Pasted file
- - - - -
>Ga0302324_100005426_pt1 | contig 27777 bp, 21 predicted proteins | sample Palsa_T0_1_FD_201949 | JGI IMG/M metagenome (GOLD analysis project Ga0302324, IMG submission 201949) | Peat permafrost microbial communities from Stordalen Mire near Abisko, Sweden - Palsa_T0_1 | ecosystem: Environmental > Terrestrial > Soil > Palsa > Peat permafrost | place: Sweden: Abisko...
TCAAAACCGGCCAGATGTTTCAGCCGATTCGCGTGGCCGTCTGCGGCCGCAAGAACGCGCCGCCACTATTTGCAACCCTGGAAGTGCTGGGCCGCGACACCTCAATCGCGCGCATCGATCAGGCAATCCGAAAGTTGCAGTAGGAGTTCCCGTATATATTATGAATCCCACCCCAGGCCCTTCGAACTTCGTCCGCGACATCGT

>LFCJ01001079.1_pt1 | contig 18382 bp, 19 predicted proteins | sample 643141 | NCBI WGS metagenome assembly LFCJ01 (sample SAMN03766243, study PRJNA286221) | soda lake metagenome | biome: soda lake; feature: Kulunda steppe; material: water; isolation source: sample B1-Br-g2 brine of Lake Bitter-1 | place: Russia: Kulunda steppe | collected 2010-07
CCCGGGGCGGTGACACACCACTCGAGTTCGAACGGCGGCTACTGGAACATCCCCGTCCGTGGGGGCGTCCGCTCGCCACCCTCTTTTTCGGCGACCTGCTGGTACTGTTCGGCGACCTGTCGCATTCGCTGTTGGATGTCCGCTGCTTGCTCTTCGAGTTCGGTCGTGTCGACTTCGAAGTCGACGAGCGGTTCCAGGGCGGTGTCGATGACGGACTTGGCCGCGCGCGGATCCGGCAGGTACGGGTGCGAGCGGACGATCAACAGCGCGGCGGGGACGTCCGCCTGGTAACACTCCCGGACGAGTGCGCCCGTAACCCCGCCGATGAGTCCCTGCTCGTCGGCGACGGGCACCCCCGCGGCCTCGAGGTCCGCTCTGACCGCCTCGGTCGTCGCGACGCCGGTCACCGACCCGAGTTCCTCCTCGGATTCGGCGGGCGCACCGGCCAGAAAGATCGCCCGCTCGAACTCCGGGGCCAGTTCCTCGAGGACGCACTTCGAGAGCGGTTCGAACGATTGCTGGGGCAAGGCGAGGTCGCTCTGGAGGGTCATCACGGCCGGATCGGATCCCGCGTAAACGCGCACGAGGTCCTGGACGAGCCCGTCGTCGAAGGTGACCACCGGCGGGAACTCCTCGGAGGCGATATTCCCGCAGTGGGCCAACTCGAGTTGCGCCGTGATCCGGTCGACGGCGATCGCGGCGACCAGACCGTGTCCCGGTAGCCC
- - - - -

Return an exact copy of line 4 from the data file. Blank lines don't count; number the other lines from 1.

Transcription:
CCCGGGGCGGTGACACACCACTCGAGTTCGAACGGCGGCTACTGGAACATCCCCGTCCGTGGGGGCGTCCGCTCGCCACCCTCTTTTTCGGCGACCTGCTGGTACTGTTCGGCGACCTGTCGCATTCGCTGTTGGATGTCCGCTGCTTGCTCTTCGAGTTCGGTCGTGTCGACTTCGAAGTCGACGAGCGGTTCCAGGGCGGTGTCGATGACGGACTTGGCCGCGCGCGGATCCGGCAGGTACGGGTGCGAGCGGACGATCAACAGCGCGGCGGGGACGTCCGCCTGGTAACACTCCCGGACGAGTGCGCCCGTAACCCCGCCGATGAGTCCCTGCTCGTCGGCGACGGGCACCCCCGCGGCCTCGAGGTCCGCTCTGACCGCCTCGGTCGTCGCGACGCCGGTCACCGACCCGAGTTCCTCCTCGGATTCGGCGGGCGCACCGGCCAGAAAGATCGCCCGCTCGAACTCCGGGGCCAGTTCCTCGAGGACGCACTTCGAGAGCGGTTCGAACGATTGCTGGGGCAAGGCGAGGTCGCTCTGGAGGGTCATCACGGCCGGATCGGATCCCGCGTAAACGCGCACGAGGTCCTGGACGAGCCCGTCGTCGAAGGTGACCACCGGCGGGAACTCCTCGGAGGCGATATTCCCGCAGTGGGCCAACTCGAGTTGCGCCGTGATCCGGTCGACGGCGATCGCGGCGACCAGACCGTGTCCCGGTAGCCC